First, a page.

Outta My Yard

By Elizabeth Peavey

Born to Be Wild

When the Maine summer is in full thrall, as it is now, and I have spent just a little too much time standing in line at my usual stops (at Portland Coffee Roasters, behind a gaggle of bridesmaids: “What are you going to get?” “I don’t know, what are you going to get?” “What are you going to get?” “I don’t know, what are you going to get?”; at Standard Baking, behind every New Yorker in town: “Give me one of those sticky buns. No, not that one. That one. That one.”; at Micucci’s, behind every island-hopper headed for  Casco Bay Lines: “Shave me just one nice slice of prosciutto [pronounced pro-jute]. And gimme halfa ball of mozzarella [pronounced motsa-rell]. Do you make sandwiches? Why don’t you make sandwiches?”), and the neighbors are driving me crazy (the chainsaws, the weed whackers, the 8 p.m. lawn mowers, the Turkish music from that direction, the salsa party from over there, the yapping spaniel across the street, the screaming kids from seemingly every direction and the woman who feels the need to train her dog under my window at 3 a.m.: “Sit, Muffy. I said sit. Si-i-i-i-t.”), I know it’s time to head for the woods.

I, like Emerson (as in Ralph Waldo, not Lake & Palmer), sought solace in nature when humanity began getting on my nerves — which is to say, pretty much since birth. As kids, we were free to run wild in the woods and fields around our houses, ride our bikes out over the back roads of Bath and row our dinghies in the coves of the New Meadows River. When we returned, grass-stained, sunburned and scraped-up, our mothers would take a drag from their cigarettes and assess, then toss us in the tub or give us a spritz of Bactine or Solarcaine and send us off to watch The Monkees or Walt Disney. And that’s basically how childhood went. 

This continued through high school and the first half of college. The stakes were bigger — backpacking in the Rockies with the Sierra Club, deciding to climb Katahdin one morning on a whim, sneaking aboard an acquaintance’s sailboat to crash after the bars closed in Camden one rainy night (not to be an ingrate, but the cabin leaked) — but I still turned to the outdoors to cure pretty much whatever ailed me.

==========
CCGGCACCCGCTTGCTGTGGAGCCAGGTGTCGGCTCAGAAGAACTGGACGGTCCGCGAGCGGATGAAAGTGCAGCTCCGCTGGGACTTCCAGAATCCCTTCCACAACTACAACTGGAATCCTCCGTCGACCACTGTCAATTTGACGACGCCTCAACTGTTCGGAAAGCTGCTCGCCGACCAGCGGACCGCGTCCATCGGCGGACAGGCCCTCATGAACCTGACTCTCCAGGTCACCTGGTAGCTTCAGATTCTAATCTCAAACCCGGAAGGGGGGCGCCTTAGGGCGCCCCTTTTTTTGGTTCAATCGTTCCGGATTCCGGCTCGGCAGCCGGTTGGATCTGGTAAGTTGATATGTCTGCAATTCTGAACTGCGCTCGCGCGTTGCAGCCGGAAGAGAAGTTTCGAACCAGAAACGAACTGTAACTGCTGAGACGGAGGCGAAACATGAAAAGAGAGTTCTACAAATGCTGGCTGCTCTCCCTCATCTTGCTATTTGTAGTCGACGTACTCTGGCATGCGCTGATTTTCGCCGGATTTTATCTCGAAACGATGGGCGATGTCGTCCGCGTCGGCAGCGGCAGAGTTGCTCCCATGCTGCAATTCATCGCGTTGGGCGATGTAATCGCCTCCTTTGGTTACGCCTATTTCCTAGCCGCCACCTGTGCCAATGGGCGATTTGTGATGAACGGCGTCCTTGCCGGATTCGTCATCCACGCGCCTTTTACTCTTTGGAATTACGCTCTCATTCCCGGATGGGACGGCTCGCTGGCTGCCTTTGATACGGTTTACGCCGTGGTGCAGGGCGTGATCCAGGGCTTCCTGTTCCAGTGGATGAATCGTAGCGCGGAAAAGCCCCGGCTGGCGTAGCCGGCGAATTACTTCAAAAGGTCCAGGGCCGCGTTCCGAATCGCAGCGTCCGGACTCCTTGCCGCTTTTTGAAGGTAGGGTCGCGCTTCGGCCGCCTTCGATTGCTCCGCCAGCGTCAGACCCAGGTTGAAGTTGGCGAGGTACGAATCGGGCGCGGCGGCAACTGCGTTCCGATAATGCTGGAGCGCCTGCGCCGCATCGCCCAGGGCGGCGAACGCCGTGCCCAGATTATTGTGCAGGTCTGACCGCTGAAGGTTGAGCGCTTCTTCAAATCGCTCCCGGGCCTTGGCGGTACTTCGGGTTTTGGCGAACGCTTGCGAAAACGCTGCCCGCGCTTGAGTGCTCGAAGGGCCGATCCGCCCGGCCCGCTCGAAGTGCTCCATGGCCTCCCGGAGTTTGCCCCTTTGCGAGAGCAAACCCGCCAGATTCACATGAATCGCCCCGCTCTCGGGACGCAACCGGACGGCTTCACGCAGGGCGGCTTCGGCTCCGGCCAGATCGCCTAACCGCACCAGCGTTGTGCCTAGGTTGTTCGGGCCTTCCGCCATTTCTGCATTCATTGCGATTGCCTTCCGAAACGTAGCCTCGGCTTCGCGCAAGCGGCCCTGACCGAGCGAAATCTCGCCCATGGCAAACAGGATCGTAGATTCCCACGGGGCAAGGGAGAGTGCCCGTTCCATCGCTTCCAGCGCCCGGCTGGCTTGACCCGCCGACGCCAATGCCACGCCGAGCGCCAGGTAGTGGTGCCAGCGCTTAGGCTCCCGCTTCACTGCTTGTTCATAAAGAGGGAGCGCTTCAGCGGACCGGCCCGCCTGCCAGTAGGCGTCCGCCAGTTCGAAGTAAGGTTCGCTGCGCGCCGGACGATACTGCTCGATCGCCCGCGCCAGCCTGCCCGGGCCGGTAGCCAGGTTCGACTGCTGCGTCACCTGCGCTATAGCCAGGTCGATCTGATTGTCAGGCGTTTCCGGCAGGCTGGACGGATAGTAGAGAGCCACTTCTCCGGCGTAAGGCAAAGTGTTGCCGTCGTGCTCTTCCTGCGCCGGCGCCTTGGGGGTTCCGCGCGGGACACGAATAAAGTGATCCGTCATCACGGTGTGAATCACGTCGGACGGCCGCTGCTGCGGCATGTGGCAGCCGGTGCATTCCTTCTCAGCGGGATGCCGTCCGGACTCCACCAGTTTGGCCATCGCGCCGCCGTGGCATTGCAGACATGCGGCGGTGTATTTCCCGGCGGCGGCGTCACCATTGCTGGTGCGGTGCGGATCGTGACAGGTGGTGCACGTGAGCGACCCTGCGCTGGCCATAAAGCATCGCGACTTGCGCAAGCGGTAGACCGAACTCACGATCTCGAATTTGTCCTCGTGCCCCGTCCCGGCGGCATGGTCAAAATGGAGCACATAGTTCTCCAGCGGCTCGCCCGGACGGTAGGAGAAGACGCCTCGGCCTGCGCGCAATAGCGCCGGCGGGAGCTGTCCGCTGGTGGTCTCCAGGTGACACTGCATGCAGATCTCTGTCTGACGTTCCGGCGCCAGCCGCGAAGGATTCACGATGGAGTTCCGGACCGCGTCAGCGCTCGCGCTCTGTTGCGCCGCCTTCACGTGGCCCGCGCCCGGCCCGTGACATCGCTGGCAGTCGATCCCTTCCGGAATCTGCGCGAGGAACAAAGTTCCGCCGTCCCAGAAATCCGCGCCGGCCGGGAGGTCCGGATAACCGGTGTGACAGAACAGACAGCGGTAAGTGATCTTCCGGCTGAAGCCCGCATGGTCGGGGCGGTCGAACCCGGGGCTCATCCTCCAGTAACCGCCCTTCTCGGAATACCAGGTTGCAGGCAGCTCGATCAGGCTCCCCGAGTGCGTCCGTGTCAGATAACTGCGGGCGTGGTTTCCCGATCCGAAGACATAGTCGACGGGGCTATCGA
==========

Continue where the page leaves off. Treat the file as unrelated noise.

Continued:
That is, until I made a pivotal discovery at the start of my writing life in the second half of college: the great solace of books and barstools. Why bother to go outside and get all sweaty and dirty when you could have a wonderful adventure in the cool comfort of a pub or lounge, where there are no bears? Why go scrambling up and down cliff faces when someone on the page can do it for you? 

Warming to this new approach, I began seeking out and residing in cities (London, San Francisco, Boston and, on my return to Maine, the Portland peninsula). Art receptions, CD-release parties, readings, gossip, new bar openings and old haunts — these were balm to me. The outdoors meant nothing more than weather that stained my Doc Martens. The woods were threatening. There were hicks out there.  

Then, when I started my freelance career and found people willing to pay me to go outside, I took a different view. At first it was a novelty act. “Look at me, everyone! The city chick is going to eat at a lumberjack’s buffet in the North Woods. Should I order a Cab or a Pinot?” My urban carapace glistened. 

But as I keyed out ferns with Audubon and tracked down warblers in Acadia and cruised the waters of Penobscot Bay and once again scaled Katahdin (this time after weeks of planning), something started shifting. A remembered response, familiar and comforting.

One of the pleasures of bar life for me was its unpredictability, not knowing who was going to walk through the door: Mr. Right or Mr. Wrong, an old friend or foe, an interesting drifter or an annoying pest. That’s how I feel now about being in nature. Every moment is charged with promise. After a grueling 10-mile hike on railroad tracks (don’t ask), the gift of a scarlet tanager sitting on a birch log. A big bull moose loitering in his wallow outside the township of Letter E. A loon with two babies drifting by as we swam from island to island in South Pond at Locke Mills. 

These are the kinds of surprises that thrill me now and keep me sane when I return to civilization and see a line snaking out the door at Standard or the depleted croissant case at PCR. “Adopt the pace of nature,” said Emerson, “her secret is patience.” So even though I’d like to thunk someone over the head with a baguette, I won’t. Instead, I’ll just think: four months until the snow flies. Hallelujah.


Elizabeth Peavey is a perfect visitor when she’s afield. Just ask her.  

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